If you know one thing about Jeannette Rankin beyond the fact that she was the first woman elected to Congress, it’s probably that she was the only member of Congress to vote against the U.S.’s entry into both world wars. The biggest news to me, upon reading Gretchen Woelfle‘s lively new biography, was that Montana’s Rankin was in fact the first woman elected to a democratic lawmaking body anywhere in the world.
Or maybe it was that her two big votes against war occurred in the only two terms she served, more than two decades apart.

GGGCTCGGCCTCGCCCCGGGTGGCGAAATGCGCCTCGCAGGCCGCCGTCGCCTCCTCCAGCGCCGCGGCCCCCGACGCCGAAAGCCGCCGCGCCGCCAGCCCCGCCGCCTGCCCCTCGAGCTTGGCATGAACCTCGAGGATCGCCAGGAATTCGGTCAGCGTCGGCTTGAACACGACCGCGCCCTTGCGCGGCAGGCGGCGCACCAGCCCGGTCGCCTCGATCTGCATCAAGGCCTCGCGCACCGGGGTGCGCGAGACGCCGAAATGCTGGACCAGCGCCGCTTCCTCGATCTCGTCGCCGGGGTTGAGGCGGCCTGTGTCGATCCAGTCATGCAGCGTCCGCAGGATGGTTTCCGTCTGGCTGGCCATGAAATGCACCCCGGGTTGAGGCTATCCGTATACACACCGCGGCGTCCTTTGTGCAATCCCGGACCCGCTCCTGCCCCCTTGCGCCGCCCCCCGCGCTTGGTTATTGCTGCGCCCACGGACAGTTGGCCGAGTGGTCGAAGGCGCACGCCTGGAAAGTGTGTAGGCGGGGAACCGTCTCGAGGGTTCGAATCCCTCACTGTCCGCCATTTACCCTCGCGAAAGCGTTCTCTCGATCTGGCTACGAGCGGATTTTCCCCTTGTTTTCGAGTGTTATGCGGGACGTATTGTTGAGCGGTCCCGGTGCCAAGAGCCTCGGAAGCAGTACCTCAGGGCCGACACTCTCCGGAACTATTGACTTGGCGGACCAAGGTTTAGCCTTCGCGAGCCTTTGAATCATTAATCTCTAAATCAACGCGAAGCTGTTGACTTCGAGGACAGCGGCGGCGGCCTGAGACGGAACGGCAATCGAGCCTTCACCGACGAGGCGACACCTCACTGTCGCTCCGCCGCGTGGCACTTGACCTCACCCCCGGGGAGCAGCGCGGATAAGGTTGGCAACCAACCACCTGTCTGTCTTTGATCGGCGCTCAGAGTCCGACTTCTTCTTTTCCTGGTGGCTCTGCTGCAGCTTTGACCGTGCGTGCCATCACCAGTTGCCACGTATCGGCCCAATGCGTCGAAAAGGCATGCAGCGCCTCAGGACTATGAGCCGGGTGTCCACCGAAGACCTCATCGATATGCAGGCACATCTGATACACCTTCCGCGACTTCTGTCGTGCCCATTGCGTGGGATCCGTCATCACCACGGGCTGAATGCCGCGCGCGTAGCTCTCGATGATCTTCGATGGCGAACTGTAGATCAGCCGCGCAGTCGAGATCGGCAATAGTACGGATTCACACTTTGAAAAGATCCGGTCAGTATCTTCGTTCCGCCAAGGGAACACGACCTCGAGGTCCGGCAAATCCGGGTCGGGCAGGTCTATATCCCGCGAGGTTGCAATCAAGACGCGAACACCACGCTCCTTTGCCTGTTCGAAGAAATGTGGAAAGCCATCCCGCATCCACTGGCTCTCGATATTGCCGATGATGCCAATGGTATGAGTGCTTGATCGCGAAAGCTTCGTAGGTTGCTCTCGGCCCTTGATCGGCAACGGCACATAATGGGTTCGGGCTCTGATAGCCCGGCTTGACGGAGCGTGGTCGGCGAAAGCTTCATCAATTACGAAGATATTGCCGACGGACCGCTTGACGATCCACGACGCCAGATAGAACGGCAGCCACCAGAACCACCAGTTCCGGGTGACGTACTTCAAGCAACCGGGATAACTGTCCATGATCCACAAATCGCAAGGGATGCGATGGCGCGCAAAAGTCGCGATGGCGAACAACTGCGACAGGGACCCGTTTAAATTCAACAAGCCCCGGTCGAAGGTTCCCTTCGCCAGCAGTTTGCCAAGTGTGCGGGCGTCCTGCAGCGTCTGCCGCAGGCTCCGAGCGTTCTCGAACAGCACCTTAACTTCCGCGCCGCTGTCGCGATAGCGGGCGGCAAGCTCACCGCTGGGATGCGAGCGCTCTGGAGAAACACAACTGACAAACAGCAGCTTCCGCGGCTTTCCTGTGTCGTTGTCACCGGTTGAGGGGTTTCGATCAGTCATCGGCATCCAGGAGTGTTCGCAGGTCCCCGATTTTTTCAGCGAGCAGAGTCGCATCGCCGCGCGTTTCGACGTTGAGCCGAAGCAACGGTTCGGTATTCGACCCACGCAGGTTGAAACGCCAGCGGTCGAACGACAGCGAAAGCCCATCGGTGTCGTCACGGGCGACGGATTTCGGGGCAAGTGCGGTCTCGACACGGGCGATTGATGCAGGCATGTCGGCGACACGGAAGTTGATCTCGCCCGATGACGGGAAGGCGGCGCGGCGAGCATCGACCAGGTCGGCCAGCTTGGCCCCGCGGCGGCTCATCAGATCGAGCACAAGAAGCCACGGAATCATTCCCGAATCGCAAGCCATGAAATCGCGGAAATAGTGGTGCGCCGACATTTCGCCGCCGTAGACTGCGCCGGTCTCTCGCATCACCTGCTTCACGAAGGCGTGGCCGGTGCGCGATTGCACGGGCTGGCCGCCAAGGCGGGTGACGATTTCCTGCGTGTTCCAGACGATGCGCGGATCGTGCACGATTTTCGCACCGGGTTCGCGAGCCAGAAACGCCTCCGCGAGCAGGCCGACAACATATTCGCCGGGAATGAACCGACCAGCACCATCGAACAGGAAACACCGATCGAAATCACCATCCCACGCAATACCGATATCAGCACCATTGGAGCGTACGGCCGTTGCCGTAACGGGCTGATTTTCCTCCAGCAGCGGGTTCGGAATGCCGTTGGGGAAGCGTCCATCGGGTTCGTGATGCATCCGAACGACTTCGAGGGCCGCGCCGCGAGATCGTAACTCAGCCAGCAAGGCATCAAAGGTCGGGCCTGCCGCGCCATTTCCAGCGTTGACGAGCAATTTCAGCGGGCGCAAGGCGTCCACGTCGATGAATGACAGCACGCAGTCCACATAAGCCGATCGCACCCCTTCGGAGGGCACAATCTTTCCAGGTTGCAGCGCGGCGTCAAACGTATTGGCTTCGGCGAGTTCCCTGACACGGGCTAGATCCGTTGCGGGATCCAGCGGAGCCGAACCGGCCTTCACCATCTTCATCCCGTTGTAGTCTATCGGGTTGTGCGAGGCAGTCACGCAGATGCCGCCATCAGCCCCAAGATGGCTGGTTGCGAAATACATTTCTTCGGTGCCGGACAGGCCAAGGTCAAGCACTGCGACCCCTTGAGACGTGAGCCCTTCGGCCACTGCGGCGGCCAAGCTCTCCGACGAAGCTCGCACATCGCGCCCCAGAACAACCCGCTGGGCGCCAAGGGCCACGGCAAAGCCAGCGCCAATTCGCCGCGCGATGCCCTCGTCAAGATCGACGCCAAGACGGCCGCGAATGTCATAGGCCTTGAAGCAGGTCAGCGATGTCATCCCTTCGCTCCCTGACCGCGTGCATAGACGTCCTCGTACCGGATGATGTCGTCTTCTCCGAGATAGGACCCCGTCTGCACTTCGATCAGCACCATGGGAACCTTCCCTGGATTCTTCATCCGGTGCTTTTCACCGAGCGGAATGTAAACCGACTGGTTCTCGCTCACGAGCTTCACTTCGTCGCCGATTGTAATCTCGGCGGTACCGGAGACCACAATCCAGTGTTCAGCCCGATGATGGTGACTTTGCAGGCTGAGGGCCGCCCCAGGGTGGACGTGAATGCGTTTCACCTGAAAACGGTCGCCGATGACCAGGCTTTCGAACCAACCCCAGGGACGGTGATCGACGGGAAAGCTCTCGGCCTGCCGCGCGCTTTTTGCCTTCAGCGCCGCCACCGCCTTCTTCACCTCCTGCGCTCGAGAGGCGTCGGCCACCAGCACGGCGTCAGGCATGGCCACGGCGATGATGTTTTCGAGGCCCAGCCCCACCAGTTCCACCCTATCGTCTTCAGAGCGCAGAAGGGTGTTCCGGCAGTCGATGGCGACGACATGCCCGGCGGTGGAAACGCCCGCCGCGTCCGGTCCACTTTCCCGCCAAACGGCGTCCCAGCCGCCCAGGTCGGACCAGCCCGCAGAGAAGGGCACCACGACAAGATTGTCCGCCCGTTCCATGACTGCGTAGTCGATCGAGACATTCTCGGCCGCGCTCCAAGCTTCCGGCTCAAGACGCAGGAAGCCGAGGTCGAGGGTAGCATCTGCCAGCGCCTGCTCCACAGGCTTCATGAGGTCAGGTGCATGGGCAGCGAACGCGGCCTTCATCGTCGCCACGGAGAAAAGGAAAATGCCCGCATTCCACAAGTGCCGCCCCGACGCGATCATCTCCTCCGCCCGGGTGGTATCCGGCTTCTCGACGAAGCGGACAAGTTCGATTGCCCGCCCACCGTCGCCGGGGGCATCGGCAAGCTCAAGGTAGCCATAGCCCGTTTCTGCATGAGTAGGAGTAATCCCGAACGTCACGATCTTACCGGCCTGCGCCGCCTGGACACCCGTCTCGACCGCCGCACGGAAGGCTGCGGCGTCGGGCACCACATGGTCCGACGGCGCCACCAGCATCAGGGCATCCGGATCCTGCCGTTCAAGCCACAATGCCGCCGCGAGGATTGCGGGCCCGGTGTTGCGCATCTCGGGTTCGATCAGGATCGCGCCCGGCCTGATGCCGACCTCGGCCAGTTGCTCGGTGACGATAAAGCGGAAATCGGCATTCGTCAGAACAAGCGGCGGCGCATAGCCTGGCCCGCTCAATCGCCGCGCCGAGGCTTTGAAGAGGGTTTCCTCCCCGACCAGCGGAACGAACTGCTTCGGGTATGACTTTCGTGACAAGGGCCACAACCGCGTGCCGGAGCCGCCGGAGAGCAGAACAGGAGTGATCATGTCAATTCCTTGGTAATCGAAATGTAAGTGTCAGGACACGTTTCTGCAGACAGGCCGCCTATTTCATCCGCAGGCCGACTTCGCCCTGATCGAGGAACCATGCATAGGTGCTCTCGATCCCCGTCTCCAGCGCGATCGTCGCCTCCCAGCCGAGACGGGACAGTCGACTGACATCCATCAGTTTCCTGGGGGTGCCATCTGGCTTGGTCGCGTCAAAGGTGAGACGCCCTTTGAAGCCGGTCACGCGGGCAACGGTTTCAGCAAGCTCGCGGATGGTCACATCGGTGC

Or maybe it was that Rankin still had another three decades to go after that before she’d be done actively opposing war. (You’ll dig the photo of a 90-ish Rankin standing next to an 11-piece drum kit at a 1970 anti-Vietnam rally.)
I could go on.
Like the recent biography of Jane Addams, Rankin’s mentor and sister suffragette, this one offers a captivating portrait of a highly principled American putting those principles to good use for a good long time.